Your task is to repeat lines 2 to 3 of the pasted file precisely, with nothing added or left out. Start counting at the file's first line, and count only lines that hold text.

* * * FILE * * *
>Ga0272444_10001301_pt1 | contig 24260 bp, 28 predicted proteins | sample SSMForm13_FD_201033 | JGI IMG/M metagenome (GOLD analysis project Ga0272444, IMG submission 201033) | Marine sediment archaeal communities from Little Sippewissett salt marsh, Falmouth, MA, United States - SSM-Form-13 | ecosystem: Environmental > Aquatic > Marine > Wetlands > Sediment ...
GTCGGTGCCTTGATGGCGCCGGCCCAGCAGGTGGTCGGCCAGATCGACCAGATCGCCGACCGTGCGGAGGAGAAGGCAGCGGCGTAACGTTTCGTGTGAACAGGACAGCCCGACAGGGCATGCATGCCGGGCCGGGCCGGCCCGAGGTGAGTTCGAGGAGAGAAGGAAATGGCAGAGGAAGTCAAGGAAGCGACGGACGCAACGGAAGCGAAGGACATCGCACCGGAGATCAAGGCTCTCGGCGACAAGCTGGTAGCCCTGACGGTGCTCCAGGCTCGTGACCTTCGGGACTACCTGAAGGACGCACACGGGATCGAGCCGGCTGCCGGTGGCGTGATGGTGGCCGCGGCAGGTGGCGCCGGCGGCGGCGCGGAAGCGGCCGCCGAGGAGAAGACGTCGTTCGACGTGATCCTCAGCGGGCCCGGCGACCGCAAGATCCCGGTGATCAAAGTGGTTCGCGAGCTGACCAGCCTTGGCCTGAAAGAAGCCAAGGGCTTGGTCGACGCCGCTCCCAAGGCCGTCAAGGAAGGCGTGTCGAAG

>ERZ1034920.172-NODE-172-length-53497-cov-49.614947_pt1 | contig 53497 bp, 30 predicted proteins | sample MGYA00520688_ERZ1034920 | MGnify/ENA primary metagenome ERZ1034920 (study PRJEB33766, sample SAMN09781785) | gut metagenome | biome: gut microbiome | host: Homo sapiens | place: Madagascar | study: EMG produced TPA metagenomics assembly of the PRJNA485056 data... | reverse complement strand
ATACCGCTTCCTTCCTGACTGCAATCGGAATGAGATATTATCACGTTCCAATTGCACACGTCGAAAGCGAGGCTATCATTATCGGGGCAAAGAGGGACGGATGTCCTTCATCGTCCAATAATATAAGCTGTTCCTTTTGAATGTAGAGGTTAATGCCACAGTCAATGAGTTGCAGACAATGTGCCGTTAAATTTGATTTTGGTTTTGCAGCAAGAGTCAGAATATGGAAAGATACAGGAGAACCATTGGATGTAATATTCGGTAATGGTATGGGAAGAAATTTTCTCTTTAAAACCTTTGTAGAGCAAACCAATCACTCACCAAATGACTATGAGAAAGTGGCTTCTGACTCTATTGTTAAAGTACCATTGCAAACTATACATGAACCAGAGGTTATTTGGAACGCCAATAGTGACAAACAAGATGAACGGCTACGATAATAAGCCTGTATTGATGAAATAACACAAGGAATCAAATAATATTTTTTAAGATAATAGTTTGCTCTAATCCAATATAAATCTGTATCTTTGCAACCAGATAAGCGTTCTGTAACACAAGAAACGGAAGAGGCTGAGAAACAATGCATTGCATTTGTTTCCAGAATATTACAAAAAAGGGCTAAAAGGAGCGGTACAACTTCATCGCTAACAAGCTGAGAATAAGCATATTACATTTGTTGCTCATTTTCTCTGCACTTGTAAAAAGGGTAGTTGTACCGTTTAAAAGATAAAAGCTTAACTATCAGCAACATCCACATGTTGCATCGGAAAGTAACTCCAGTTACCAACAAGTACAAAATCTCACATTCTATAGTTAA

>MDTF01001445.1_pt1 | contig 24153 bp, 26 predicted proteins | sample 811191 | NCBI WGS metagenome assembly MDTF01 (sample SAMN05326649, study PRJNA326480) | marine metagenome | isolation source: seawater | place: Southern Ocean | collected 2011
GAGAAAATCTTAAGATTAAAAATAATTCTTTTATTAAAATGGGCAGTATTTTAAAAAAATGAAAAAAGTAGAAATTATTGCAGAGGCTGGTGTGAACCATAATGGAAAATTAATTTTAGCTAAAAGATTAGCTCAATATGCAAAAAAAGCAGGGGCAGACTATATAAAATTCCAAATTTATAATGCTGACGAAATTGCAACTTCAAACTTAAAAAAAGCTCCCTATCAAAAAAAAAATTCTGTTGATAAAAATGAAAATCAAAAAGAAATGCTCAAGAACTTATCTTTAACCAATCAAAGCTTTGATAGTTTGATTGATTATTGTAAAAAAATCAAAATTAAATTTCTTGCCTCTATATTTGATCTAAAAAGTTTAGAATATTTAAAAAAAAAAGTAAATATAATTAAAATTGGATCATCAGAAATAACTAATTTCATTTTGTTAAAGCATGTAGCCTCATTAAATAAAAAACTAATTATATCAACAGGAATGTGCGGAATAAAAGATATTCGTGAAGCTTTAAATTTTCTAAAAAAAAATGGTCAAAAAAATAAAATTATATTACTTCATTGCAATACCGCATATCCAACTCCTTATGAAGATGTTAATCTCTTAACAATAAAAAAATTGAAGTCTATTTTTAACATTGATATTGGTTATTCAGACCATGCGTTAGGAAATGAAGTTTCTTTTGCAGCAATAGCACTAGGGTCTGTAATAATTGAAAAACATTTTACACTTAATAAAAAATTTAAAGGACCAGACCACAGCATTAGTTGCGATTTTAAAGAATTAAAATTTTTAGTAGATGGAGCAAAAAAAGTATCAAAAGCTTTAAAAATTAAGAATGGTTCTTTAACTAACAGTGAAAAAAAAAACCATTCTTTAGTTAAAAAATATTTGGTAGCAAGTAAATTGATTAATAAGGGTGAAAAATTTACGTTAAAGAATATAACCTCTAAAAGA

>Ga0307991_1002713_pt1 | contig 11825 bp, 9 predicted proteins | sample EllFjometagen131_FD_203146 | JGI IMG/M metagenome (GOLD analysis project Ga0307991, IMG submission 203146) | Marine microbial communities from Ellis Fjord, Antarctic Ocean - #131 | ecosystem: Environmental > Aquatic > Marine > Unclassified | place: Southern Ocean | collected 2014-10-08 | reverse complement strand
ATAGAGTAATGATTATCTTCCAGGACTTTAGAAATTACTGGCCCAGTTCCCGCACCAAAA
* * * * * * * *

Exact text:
GTCGGTGCCTTGATGGCGCCGGCCCAGCAGGTGGTCGGCCAGATCGACCAGATCGCCGACCGTGCGGAGGAGAAGGCAGCGGCGTAACGTTTCGTGTGAACAGGACAGCCCGACAGGGCATGCATGCCGGGCCGGGCCGGCCCGAGGTGAGTTCGAGGAGAGAAGGAAATGGCAGAGGAAGTCAAGGAAGCGACGGACGCAACGGAAGCGAAGGACATCGCACCGGAGATCAAGGCTCTCGGCGACAAGCTGGTAGCCCTGACGGTGCTCCAGGCTCGTGACCTTCGGGACTACCTGAAGGACGCACACGGGATCGAGCCGGCTGCCGGTGGCGTGATGGTGGCCGCGGCAGGTGGCGCCGGCGGCGGCGCGGAAGCGGCCGCCGAGGAGAAGACGTCGTTCGACGTGATCCTCAGCGGGCCCGGCGACCGCAAGATCCCGGTGATCAAAGTGGTTCGCGAGCTGACCAGCCTTGGCCTGAAAGAAGCCAAGGGCTTGGTCGACGCCGCTCCCAAGGCCGTCAAGGAAGGCGTGTCGAAG

>ERZ1034920.172-NODE-172-length-53497-cov-49.614947_pt1 | contig 53497 bp, 30 predicted proteins | sample MGYA00520688_ERZ1034920 | MGnify/ENA primary metagenome ERZ1034920 (study PRJEB33766, sample SAMN09781785) | gut metagenome | biome: gut microbiome | host: Homo sapiens | place: Madagascar | study: EMG produced TPA metagenomics assembly of the PRJNA485056 data... | reverse complement strand